Using a single, chip-scale laser, scientists have managed to generate streams of completely random numbers at about 100 times the speed of the fastest random-numbers generator systems that are currently in use.
The new system, which is described as "massively parallel ultrafast random bit generation," could be used to generate the cryptography keys that secure highly sensitive data and transactions, which are currently at risk of attack from hackers armed with ever-increasing computer power.
Randomness has a fundamental role to play in cryptography: the more random a security key is, the harder it is to use logical mathematics to crack the code. This is why random numbers generators are used to encrypt data: the technology creates streams of bits that can in turn be used to produce very strong cryptography keys.
SEE: Security Awareness and Training policy (TechRepublic Premium)
There are many ways to generate random numbers, the most well-known of which can be traced back over thousands of years: for instance, a simple dice, or coin-flipping, provides unpredictable results. This is what modern cryptography is attempting to emulate.
Of course, manual random number generation is incapable of keeping pace with the scale of demand for data security. To create large amounts of random numbers at scale, new technologies were developed to quickly translate into bits, or numbers, the unpredictable behavior of some natural phenomena.
Lasers, for example, are made of tiny quantum photons that behave in a chaotic, unpredictable manner – and the random fluctuations of the particles that make up a laser beam can be detected by a computer, to be translated into sequences of numbers that are completely non-deterministic.
Although the unpredictable properties of lasers have been used to generate random numbers before, those systems are limited. Laser-based systems aren't capable of producing many numbers very fast, nor can they generate numbers simultaneously from a single beam.
"Usually, those physical random number generators are not very fast – that's one problem," said Hui Cao, professor of applied physics at Yale University, who led the study. "Also, they are sequential – that is, they usually just generate one bitstream. They cannot generate many bitstreams simultaneously. And in each stream, the rate is relatively low, so that prevents it from generating a lot of random numbers very quickly."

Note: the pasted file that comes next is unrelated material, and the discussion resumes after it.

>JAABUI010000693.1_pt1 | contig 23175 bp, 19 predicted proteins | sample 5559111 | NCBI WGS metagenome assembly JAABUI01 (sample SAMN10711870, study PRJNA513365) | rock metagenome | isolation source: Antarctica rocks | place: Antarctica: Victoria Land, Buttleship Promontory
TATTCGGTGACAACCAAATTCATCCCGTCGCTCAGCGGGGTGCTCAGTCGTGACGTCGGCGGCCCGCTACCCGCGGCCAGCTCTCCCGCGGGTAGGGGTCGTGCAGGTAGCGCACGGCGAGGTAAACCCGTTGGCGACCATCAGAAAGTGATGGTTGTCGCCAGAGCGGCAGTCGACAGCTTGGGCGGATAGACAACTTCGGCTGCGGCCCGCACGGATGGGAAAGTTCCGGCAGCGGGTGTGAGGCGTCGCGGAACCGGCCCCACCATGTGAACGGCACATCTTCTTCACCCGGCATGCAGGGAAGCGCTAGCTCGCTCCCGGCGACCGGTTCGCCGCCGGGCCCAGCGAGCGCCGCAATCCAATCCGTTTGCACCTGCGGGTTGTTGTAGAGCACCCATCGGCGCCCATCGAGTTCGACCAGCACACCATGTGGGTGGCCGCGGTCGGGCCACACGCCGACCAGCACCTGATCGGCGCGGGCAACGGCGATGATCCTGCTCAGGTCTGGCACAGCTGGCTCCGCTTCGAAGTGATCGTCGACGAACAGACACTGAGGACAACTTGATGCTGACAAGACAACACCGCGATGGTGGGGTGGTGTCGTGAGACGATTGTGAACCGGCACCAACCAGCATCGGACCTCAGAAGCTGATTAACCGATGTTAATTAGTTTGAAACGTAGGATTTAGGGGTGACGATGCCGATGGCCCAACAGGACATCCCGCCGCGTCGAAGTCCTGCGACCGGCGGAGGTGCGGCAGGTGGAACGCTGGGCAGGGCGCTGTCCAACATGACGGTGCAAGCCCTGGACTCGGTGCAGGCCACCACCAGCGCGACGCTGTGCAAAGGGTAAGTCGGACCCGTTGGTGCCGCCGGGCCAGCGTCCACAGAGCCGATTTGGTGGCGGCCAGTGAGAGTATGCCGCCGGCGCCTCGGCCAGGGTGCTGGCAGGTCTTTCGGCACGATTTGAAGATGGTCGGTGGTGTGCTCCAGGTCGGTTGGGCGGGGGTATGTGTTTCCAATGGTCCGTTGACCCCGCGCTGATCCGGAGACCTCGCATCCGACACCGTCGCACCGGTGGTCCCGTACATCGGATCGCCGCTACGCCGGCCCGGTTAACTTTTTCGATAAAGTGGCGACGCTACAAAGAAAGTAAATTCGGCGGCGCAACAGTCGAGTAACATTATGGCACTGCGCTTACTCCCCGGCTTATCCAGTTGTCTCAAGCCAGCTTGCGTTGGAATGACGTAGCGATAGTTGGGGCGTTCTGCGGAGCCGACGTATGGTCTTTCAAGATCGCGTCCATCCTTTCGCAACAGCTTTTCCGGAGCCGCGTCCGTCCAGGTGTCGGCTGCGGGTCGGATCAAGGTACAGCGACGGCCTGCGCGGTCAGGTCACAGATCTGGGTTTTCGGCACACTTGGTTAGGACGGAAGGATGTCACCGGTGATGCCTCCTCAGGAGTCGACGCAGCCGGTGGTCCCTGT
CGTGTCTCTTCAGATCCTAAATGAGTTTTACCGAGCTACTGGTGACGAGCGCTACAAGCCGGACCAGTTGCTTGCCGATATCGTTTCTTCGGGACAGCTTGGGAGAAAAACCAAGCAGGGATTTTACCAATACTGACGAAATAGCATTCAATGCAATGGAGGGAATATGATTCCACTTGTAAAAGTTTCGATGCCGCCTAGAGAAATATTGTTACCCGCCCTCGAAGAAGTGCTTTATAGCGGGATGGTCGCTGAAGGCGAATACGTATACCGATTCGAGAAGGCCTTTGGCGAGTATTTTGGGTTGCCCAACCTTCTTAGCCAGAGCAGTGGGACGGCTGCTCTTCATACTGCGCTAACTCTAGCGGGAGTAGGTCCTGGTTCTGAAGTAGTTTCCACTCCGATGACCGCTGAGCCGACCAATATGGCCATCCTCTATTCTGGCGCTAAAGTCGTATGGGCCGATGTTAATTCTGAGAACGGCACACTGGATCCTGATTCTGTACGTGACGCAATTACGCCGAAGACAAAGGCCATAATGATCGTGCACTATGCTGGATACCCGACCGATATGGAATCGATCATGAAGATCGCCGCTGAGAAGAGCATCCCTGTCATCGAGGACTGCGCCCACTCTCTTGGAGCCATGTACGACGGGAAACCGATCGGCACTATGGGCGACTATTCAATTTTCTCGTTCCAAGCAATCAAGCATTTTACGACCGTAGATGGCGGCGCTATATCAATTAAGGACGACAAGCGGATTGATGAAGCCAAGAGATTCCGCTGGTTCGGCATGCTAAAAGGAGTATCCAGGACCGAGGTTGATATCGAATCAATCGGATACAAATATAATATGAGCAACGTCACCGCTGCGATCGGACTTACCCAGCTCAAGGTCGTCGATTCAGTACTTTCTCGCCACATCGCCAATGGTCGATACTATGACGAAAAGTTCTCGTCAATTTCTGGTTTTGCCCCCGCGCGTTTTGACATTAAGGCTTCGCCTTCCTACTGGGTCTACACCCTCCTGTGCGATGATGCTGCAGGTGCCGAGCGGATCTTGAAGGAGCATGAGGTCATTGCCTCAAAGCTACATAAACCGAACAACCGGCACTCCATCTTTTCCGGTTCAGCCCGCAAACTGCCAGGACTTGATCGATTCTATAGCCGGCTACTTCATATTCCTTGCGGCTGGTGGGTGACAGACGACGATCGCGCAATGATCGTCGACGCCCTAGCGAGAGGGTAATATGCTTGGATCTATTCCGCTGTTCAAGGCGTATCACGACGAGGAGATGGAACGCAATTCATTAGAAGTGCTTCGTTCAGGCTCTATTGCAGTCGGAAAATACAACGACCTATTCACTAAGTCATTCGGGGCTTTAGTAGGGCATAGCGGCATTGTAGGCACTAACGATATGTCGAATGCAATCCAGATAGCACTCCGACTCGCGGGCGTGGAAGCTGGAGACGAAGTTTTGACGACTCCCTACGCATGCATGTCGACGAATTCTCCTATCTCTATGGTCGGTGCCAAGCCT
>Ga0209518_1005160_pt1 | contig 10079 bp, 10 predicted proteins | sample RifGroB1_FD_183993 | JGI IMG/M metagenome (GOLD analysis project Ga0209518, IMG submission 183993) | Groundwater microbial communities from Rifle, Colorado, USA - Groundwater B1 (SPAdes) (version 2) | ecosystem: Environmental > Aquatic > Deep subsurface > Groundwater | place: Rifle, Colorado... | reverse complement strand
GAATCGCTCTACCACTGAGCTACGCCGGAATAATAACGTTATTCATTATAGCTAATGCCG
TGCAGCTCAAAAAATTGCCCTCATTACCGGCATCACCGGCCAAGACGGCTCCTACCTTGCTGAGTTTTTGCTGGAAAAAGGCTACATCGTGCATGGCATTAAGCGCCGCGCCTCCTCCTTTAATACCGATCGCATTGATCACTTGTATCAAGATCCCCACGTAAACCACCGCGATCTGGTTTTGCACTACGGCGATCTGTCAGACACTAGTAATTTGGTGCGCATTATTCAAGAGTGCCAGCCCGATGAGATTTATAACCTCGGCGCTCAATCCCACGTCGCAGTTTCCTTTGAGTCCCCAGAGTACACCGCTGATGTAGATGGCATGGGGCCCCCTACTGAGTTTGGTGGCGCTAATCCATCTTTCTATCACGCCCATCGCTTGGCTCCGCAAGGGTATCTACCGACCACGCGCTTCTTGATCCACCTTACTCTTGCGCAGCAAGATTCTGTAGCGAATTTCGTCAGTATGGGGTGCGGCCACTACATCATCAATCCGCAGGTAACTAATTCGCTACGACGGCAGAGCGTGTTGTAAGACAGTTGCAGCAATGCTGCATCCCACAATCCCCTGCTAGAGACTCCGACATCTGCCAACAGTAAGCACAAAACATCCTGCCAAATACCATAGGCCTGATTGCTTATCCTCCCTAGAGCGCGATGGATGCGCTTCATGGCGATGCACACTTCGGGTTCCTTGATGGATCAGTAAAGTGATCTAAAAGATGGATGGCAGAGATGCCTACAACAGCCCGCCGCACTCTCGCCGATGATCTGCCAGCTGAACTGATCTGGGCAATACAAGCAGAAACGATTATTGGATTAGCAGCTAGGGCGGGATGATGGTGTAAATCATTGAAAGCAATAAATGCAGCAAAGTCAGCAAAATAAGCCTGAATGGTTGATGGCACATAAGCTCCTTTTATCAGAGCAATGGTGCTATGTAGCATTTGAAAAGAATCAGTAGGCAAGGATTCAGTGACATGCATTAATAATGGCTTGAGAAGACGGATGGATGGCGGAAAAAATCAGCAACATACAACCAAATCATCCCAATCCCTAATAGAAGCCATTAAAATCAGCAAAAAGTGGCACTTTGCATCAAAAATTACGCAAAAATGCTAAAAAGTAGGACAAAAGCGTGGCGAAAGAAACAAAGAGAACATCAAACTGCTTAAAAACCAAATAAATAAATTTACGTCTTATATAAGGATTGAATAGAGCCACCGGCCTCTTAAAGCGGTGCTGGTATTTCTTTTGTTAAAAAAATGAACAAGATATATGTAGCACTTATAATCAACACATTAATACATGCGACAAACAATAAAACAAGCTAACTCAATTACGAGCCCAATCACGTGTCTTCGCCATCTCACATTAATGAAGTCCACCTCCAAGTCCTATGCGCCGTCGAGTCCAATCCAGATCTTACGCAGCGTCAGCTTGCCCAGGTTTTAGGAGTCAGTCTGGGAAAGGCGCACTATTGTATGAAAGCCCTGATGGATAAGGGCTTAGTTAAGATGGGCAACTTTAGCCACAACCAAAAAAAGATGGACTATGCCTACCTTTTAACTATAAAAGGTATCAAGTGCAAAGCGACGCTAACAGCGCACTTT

At the same time, the need for a system that can produce random numbers at scale is fast increasing. As networks expand in an ever-connected way, it is becoming necessary to increase the generation rate of random numbers to keep pace with demand, and make sure that sensitive data is appropriately protected.
To improve the output of laser-based random number generators, Cao and her team created a compact single laser, and tweaked the design of the laser cavity to make it resemble an hourglass. When the laser is shined, light waves ricochet between either end of the hourglass, simultaneously resonating in the device; the fluctuations in the intensity of the quantum particles of light are recorded by a fast camera, to be translated by a computer into random series of numbers.
Thanks to the new design, therefore, the cavity acts as a resonator for the light waves, meaning that random bits can be generated in parallel, even with a single laser diode – a first, for light-based random number generators.
The results are promising, both in speed and scale: using the new amplifying system, Cao and her team generated about 250 terabits, or 250,000 gigabits, or random bits per second, which is more than two orders of magnitude higher than the fastest current systems. The researchers said that the technology can also be scaled up "significantly".
"It really opens a new avenue on how to generate random numbers much faster, and we have not reached the limit yet," said Cao. "As to how far it can go, I think there's still a lot more to explore."
For the technology to be ready for practical use, however, it will be necessary to create a compact chip that incorporates both the laser and the photodetectors that could directly and rapidly send measurements to computers in real time.
With many companies looking at innovative ways to leverage light particles for random number generation, the field is likely to be busy in the next few years.
UK-based quantum company Nu Quantum, for example, is working on a device that can emit and detect quantum particles of light, called single photons. In the long term, Nu Photon's founders hope that the technology will be used to build large-scale quantum computers; for now, however, the startup is working with the National Physical Laboratory to commercialize the device for quantum random number generation.